Vonnie realized her mistake.

“But you’re dressed like a man, and your hair is so short.”

“I’m a carpenter. They don’t hire many lady carpenters. If they think I’m Walt, I have a better chance of getting a job and keeping it.”

“Where are you staying?” Vonnie asked.

“My car. A hotel is pretty expensive.”

“Come out to my farm. I’ve got room.” “I thought you said you were going home alone.”

“I thought you might be hitting on me.”

“Who says I’m not hitting on you?”

Lisa walked through the Brandt house. It was small; she knew she wouldn’t get a mansion like the one the Rinaldis had lived in, but this house was dumpy. She wouldn’t even be able to keep a dog. It wasn’t fit for a dog house.

Dylan walked her through the house, showing her the bathroom, the utility room, the kitchen, the two bedrooms. He seemed proud of it. You would think he had built the house himself.

She thought it would be a nice house for Emil. After all it was Emil’s fault they couldn’t stay in the other house. Emil disgusted her.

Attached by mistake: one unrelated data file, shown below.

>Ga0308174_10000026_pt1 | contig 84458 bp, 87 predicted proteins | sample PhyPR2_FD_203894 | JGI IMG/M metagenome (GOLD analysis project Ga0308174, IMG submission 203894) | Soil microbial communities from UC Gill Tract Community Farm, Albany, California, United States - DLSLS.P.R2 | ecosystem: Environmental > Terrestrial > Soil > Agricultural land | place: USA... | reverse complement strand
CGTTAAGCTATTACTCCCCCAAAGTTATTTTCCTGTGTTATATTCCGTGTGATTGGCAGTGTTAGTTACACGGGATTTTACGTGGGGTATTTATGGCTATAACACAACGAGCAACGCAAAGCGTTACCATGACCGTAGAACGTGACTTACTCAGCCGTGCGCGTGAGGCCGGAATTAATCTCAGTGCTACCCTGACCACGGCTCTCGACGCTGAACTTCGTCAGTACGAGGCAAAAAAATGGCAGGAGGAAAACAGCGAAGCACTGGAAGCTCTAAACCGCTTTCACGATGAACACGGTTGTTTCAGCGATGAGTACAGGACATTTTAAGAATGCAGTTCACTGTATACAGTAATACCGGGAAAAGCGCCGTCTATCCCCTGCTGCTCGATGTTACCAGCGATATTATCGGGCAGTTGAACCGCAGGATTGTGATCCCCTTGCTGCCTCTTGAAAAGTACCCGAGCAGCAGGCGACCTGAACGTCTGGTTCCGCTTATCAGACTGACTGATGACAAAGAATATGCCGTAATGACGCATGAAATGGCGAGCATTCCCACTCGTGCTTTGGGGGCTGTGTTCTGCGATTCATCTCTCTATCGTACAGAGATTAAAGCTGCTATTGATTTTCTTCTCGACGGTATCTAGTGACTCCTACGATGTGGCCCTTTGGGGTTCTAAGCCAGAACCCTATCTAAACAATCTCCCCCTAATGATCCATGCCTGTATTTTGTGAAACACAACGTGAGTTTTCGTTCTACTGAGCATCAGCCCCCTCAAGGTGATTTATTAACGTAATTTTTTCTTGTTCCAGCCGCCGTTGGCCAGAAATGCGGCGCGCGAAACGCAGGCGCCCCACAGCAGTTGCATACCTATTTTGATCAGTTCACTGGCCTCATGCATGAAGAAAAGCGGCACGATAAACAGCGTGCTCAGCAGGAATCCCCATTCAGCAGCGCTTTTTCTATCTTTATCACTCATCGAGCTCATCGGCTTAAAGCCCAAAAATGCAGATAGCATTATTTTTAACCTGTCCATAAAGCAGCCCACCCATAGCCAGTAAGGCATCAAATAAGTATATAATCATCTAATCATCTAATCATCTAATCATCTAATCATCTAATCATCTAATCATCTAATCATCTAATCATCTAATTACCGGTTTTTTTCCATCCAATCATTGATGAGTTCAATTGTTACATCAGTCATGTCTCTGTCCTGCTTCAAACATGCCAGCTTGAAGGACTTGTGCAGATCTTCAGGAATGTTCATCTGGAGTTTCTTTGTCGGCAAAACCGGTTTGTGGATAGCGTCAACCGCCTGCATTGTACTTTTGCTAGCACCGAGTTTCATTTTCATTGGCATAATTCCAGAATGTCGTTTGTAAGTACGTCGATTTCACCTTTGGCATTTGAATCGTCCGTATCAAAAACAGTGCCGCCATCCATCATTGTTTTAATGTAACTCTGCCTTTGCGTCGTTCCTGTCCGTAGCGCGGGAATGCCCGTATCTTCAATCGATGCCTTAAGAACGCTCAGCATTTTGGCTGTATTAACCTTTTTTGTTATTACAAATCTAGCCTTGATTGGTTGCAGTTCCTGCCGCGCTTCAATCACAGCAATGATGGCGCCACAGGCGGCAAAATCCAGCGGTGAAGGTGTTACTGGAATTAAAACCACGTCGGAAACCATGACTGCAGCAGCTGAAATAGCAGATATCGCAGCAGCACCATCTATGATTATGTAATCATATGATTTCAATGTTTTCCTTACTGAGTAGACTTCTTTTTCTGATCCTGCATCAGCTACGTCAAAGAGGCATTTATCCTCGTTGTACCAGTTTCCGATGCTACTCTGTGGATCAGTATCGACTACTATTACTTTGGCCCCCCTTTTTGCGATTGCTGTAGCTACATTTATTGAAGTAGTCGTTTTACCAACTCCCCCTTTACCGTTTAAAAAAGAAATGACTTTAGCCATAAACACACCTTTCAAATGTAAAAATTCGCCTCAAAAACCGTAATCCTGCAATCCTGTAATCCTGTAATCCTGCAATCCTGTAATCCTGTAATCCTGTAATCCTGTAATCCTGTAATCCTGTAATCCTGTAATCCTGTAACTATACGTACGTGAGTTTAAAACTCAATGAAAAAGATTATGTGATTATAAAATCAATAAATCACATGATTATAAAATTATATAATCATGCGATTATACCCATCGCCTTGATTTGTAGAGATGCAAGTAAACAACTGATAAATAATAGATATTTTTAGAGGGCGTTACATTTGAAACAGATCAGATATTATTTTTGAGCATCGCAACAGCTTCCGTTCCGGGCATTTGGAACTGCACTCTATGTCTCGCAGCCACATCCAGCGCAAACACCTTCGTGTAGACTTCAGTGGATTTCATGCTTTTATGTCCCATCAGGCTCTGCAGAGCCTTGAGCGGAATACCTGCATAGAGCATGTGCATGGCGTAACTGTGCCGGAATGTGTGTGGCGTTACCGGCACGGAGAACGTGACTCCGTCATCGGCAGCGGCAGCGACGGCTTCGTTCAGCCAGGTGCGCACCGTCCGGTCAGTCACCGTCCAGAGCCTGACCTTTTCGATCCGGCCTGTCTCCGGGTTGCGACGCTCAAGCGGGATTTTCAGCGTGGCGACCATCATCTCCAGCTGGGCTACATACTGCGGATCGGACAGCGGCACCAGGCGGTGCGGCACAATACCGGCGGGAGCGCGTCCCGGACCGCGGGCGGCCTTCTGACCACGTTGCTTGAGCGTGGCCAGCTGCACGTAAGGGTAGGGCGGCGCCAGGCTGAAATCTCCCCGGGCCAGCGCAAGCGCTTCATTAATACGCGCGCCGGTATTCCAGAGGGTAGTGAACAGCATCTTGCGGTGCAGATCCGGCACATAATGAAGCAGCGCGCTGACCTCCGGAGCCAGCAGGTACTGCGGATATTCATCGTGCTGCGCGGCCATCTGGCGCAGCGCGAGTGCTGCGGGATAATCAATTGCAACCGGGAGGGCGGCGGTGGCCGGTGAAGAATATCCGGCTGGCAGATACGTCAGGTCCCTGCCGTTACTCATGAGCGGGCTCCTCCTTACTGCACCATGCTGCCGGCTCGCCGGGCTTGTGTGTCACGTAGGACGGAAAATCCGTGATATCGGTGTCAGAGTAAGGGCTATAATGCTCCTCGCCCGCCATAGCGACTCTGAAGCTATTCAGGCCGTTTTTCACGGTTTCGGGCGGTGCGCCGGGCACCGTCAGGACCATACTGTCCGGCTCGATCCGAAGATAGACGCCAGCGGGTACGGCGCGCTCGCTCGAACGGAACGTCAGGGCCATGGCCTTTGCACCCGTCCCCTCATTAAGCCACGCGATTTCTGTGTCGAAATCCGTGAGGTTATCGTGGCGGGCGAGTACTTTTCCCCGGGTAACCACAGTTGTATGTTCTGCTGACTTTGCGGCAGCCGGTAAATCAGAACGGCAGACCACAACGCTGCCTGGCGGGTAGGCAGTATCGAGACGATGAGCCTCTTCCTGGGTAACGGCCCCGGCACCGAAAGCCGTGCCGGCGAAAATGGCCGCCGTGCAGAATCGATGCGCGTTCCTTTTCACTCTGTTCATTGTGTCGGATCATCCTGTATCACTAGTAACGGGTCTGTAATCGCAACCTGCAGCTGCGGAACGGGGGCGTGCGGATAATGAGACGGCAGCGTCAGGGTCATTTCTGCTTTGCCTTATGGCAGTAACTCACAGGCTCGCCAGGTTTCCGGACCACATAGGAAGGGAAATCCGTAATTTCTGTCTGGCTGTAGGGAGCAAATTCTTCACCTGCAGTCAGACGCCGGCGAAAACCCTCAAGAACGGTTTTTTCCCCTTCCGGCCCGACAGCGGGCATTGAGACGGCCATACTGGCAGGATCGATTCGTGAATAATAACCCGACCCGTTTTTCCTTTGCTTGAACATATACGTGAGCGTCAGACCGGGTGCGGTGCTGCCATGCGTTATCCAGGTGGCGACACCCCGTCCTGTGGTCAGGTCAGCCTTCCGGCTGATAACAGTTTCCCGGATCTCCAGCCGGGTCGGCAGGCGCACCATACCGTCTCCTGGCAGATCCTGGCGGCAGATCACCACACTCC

“Fine,” she finally said. Then she could’t help herself. She had to add. “Anything to be away from that dirty old man.”

Dylan had his back to her. He was gazing into a closet. When she called his dad a dirty old man, he whipped around like he had been punched.

Mary rattled off the figures. She and Elsie sat at Emil’s kitchen table doing their once a month audit. The lawyer in Detroit who had set up a family trust had been told only that Emil had inherited some money and made more money by working in the mines and by investing. It was believable. After all, Emil had been one of the top mining engineers in the country.

“Are you listening, Pa?” Mary asked.

Emil was still stunned by Lisa’s accusations and his mind had wandered.

“Sure,” he pulled himself back to the present.

“What gives?” Mary asked. Elsie got up to pour a cup of coffee.

Emil sat silent. He didn’t want to talk about Lisa’s accusation.